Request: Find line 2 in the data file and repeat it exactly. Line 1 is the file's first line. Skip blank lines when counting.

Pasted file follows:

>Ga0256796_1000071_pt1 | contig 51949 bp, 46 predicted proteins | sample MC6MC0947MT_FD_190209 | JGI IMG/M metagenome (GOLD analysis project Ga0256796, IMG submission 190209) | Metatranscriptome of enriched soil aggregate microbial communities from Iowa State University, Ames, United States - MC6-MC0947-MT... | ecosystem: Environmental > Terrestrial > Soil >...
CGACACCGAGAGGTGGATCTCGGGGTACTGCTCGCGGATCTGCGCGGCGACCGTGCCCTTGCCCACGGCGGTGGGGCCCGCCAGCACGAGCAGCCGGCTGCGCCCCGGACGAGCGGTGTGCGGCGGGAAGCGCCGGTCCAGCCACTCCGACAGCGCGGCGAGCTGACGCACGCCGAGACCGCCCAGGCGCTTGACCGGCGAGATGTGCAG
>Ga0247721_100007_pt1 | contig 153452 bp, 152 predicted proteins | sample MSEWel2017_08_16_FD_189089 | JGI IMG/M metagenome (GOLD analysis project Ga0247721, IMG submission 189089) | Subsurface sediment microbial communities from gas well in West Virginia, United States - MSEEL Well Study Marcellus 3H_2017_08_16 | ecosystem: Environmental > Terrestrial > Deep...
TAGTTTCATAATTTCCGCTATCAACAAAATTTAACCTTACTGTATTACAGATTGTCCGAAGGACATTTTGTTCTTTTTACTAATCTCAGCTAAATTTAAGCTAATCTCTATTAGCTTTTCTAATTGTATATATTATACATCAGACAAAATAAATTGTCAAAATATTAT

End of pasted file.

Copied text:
CGACACCGAGAGGTGGATCTCGGGGTACTGCTCGCGGATCTGCGCGGCGACCGTGCCCTTGCCCACGGCGGTGGGGCCCGCCAGCACGAGCAGCCGGCTGCGCCCCGGACGAGCGGTGTGCGGCGGGAAGCGCCGGTCCAGCCACTCCGACAGCGCGGCGAGCTGACGCACGCCGAGACCGCCCAGGCGCTTGACCGGCGAGATGTGCAG